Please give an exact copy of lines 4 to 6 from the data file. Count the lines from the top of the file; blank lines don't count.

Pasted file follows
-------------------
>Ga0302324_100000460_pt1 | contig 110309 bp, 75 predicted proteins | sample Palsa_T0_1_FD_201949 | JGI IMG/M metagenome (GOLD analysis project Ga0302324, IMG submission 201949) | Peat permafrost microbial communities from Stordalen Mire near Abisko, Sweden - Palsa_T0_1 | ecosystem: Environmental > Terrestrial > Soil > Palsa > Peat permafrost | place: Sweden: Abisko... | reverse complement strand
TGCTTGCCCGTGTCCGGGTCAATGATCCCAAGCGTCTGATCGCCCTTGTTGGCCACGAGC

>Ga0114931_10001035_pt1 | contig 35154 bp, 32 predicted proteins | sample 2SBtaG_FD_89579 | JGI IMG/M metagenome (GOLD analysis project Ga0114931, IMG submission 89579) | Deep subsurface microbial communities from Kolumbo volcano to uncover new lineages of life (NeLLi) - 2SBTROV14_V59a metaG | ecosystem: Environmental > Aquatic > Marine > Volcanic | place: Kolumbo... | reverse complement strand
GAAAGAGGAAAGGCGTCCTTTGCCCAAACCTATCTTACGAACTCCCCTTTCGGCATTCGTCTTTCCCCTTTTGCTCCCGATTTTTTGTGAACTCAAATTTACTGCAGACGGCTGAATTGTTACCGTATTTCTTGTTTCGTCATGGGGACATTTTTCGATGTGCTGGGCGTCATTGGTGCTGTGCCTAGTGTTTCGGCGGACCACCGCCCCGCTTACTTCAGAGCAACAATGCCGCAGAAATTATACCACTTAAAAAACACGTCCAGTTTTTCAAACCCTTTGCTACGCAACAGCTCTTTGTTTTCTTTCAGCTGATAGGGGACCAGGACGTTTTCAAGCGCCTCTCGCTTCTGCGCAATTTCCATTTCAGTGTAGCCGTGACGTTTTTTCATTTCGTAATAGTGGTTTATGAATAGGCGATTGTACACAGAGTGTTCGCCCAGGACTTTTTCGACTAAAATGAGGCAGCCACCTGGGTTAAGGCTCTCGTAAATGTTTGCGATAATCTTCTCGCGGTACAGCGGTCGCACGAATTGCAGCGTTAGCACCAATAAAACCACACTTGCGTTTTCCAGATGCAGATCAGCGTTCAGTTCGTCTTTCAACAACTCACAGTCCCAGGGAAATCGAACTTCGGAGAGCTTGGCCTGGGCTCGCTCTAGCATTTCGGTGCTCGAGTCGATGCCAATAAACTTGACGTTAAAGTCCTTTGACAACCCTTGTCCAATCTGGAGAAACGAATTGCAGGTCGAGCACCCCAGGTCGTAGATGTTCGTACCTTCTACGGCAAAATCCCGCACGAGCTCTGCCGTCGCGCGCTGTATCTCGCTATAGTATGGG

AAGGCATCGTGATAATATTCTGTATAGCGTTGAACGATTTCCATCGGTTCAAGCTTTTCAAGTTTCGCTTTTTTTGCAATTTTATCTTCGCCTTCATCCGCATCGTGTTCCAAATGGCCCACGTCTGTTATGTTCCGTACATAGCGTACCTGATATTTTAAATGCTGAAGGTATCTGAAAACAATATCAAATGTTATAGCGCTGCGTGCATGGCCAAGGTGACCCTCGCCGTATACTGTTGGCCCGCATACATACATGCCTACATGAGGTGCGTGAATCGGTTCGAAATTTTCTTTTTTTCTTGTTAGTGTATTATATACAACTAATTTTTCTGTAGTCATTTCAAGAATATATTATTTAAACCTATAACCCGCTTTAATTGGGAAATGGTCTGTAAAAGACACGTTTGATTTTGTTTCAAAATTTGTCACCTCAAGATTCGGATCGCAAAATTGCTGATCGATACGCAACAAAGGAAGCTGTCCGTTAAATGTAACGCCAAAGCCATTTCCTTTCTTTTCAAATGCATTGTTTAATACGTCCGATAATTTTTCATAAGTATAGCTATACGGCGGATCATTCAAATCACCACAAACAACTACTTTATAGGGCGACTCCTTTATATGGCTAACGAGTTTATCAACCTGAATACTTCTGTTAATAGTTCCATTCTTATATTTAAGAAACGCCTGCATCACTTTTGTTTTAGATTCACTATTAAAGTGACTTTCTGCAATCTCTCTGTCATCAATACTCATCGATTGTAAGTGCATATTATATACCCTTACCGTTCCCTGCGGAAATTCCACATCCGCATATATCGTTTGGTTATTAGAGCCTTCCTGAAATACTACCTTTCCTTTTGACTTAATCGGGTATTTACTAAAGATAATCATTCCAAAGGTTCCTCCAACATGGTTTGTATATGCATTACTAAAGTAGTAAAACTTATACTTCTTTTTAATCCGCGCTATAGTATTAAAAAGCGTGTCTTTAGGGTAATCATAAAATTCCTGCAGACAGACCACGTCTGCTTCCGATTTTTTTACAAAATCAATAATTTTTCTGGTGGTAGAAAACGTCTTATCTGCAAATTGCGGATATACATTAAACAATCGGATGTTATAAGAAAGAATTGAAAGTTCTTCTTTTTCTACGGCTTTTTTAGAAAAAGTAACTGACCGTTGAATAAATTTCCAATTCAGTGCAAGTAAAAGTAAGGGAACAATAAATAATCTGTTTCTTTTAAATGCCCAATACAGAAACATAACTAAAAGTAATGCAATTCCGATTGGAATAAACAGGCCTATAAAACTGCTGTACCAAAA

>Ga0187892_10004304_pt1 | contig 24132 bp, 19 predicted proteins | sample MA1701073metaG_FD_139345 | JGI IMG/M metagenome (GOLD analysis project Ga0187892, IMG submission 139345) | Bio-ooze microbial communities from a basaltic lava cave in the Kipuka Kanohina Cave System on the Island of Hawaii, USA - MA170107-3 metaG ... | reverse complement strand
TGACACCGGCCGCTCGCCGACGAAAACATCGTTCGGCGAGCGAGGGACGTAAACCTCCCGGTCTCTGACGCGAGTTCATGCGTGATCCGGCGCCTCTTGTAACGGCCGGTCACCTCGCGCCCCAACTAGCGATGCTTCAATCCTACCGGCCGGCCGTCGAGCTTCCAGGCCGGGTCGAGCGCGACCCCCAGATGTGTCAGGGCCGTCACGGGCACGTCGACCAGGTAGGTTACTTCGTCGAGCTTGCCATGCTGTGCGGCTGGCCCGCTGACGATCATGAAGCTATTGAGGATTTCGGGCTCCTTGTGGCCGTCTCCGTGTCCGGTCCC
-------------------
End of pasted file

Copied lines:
GAAAGAGGAAAGGCGTCCTTTGCCCAAACCTATCTTACGAACTCCCCTTTCGGCATTCGTCTTTCCCCTTTTGCTCCCGATTTTTTGTGAACTCAAATTTACTGCAGACGGCTGAATTGTTACCGTATTTCTTGTTTCGTCATGGGGACATTTTTCGATGTGCTGGGCGTCATTGGTGCTGTGCCTAGTGTTTCGGCGGACCACCGCCCCGCTTACTTCAGAGCAACAATGCCGCAGAAATTATACCACTTAAAAAACACGTCCAGTTTTTCAAACCCTTTGCTACGCAACAGCTCTTTGTTTTCTTTCAGCTGATAGGGGACCAGGACGTTTTCAAGCGCCTCTCGCTTCTGCGCAATTTCCATTTCAGTGTAGCCGTGACGTTTTTTCATTTCGTAATAGTGGTTTATGAATAGGCGATTGTACACAGAGTGTTCGCCCAGGACTTTTTCGACTAAAATGAGGCAGCCACCTGGGTTAAGGCTCTCGTAAATGTTTGCGATAATCTTCTCGCGGTACAGCGGTCGCACGAATTGCAGCGTTAGCACCAATAAAACCACACTTGCGTTTTCCAGATGCAGATCAGCGTTCAGTTCGTCTTTCAACAACTCACAGTCCCAGGGAAATCGAACTTCGGAGAGCTTGGCCTGGGCTCGCTCTAGCATTTCGGTGCTCGAGTCGATGCCAATAAACTTGACGTTAAAGTCCTTTGACAACCCTTGTCCAATCTGGAGAAACGAATTGCAGGTCGAGCACCCCAGGTCGTAGATGTTCGTACCTTCTACGGCAAAATCCCGCACGAGCTCTGCCGTCGCGCGCTGTATCTCGCTATAGTATGGG

AAGGCATCGTGATAATATTCTGTATAGCGTTGAACGATTTCCATCGGTTCAAGCTTTTCAAGTTTCGCTTTTTTTGCAATTTTATCTTCGCCTTCATCCGCATCGTGTTCCAAATGGCCCACGTCTGTTATGTTCCGTACATAGCGTACCTGATATTTTAAATGCTGAAGGTATCTGAAAACAATATCAAATGTTATAGCGCTGCGTGCATGGCCAAGGTGACCCTCGCCGTATACTGTTGGCCCGCATACATACATGCCTACATGAGGTGCGTGAATCGGTTCGAAATTTTCTTTTTTTCTTGTTAGTGTATTATATACAACTAATTTTTCTGTAGTCATTTCAAGAATATATTATTTAAACCTATAACCCGCTTTAATTGGGAAATGGTCTGTAAAAGACACGTTTGATTTTGTTTCAAAATTTGTCACCTCAAGATTCGGATCGCAAAATTGCTGATCGATACGCAACAAAGGAAGCTGTCCGTTAAATGTAACGCCAAAGCCATTTCCTTTCTTTTCAAATGCATTGTTTAATACGTCCGATAATTTTTCATAAGTATAGCTATACGGCGGATCATTCAAATCACCACAAACAACTACTTTATAGGGCGACTCCTTTATATGGCTAACGAGTTTATCAACCTGAATACTTCTGTTAATAGTTCCATTCTTATATTTAAGAAACGCCTGCATCACTTTTGTTTTAGATTCACTATTAAAGTGACTTTCTGCAATCTCTCTGTCATCAATACTCATCGATTGTAAGTGCATATTATATACCCTTACCGTTCCCTGCGGAAATTCCACATCCGCATATATCGTTTGGTTATTAGAGCCTTCCTGAAATACTACCTTTCCTTTTGACTTAATCGGGTATTTACTAAAGATAATCATTCCAAAGGTTCCTCCAACATGGTTTGTATATGCATTACTAAAGTAGTAAAACTTATACTTCTTTTTAATCCGCGCTATAGTATTAAAAAGCGTGTCTTTAGGGTAATCATAAAATTCCTGCAGACAGACCACGTCTGCTTCCGATTTTTTTACAAAATCAATAATTTTTCTGGTGGTAGAAAACGTCTTATCTGCAAATTGCGGATATACATTAAACAATCGGATGTTATAAGAAAGAATTGAAAGTTCTTCTTTTTCTACGGCTTTTTTAGAAAAAGTAACTGACCGTTGAATAAATTTCCAATTCAGTGCAAGTAAAAGTAAGGGAACAATAAATAATCTGTTTCTTTTAAATGCCCAATACAGAAACATAACTAAAAGTAATGCAATTCCGATTGGAATAAACAGGCCTATAAAACTGCTGTACCAAAA

>Ga0187892_10004304_pt1 | contig 24132 bp, 19 predicted proteins | sample MA1701073metaG_FD_139345 | JGI IMG/M metagenome (GOLD analysis project Ga0187892, IMG submission 139345) | Bio-ooze microbial communities from a basaltic lava cave in the Kipuka Kanohina Cave System on the Island of Hawaii, USA - MA170107-3 metaG ... | reverse complement strand